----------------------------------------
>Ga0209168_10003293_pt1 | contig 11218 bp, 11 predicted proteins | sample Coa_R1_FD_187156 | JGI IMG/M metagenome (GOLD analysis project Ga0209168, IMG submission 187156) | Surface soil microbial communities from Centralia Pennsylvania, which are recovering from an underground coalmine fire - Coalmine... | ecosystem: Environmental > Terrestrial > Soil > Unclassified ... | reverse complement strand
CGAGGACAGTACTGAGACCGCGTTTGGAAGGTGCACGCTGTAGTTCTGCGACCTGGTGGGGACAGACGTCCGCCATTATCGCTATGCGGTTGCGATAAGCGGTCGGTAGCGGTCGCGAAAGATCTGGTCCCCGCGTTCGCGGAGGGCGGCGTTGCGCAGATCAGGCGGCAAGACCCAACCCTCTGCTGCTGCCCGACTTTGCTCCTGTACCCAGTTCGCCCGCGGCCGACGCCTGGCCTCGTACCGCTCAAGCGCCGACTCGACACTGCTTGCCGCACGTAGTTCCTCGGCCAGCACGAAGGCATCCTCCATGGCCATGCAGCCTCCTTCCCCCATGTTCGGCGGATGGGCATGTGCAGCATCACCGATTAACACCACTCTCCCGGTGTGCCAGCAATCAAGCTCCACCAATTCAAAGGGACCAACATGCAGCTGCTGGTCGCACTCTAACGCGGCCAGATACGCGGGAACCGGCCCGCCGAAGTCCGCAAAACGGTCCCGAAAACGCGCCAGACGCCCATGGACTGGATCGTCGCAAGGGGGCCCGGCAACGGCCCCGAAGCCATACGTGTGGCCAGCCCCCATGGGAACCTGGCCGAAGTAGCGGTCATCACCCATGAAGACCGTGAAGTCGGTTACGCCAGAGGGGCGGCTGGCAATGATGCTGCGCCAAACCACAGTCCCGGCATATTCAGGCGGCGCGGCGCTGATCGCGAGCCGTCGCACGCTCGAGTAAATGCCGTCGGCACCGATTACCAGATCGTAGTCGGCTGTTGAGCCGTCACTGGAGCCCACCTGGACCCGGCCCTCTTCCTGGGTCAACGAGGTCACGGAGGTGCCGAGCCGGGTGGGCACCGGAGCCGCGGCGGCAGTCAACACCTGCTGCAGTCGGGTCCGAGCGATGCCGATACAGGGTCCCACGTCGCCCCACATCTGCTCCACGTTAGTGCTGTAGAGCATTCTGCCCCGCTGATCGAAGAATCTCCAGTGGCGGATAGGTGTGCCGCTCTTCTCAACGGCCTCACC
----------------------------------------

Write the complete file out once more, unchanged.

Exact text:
>Ga0209168_10003293_pt1 | contig 11218 bp, 11 predicted proteins | sample Coa_R1_FD_187156 | JGI IMG/M metagenome (GOLD analysis project Ga0209168, IMG submission 187156) | Surface soil microbial communities from Centralia Pennsylvania, which are recovering from an underground coalmine fire - Coalmine... | ecosystem: Environmental > Terrestrial > Soil > Unclassified ... | reverse complement strand
CGAGGACAGTACTGAGACCGCGTTTGGAAGGTGCACGCTGTAGTTCTGCGACCTGGTGGGGACAGACGTCCGCCATTATCGCTATGCGGTTGCGATAAGCGGTCGGTAGCGGTCGCGAAAGATCTGGTCCCCGCGTTCGCGGAGGGCGGCGTTGCGCAGATCAGGCGGCAAGACCCAACCCTCTGCTGCTGCCCGACTTTGCTCCTGTACCCAGTTCGCCCGCGGCCGACGCCTGGCCTCGTACCGCTCAAGCGCCGACTCGACACTGCTTGCCGCACGTAGTTCCTCGGCCAGCACGAAGGCATCCTCCATGGCCATGCAGCCTCCTTCCCCCATGTTCGGCGGATGGGCATGTGCAGCATCACCGATTAACACCACTCTCCCGGTGTGCCAGCAATCAAGCTCCACCAATTCAAAGGGACCAACATGCAGCTGCTGGTCGCACTCTAACGCGGCCAGATACGCGGGAACCGGCCCGCCGAAGTCCGCAAAACGGTCCCGAAAACGCGCCAGACGCCCATGGACTGGATCGTCGCAAGGGGGCCCGGCAACGGCCCCGAAGCCATACGTGTGGCCAGCCCCCATGGGAACCTGGCCGAAGTAGCGGTCATCACCCATGAAGACCGTGAAGTCGGTTACGCCAGAGGGGCGGCTGGCAATGATGCTGCGCCAAACCACAGTCCCGGCATATTCAGGCGGCGCGGCGCTGATCGCGAGCCGTCGCACGCTCGAGTAAATGCCGTCGGCACCGATTACCAGATCGTAGTCGGCTGTTGAGCCGTCACTGGAGCCCACCTGGACCCGGCCCTCTTCCTGGGTCAACGAGGTCACGGAGGTGCCGAGCCGGGTGGGCACCGGAGCCGCGGCGGCAGTCAACACCTGCTGCAGTCGGGTCCGAGCGATGCCGATACAGGGTCCCACGTCGCCCCACATCTGCTCCACGTTAGTGCTGTAGAGCATTCTGCCCCGCTGATCGAAGAATCTCCAGTGGCGGATAGGTGTGCCGCTCTTCTCAACGGCCTCACC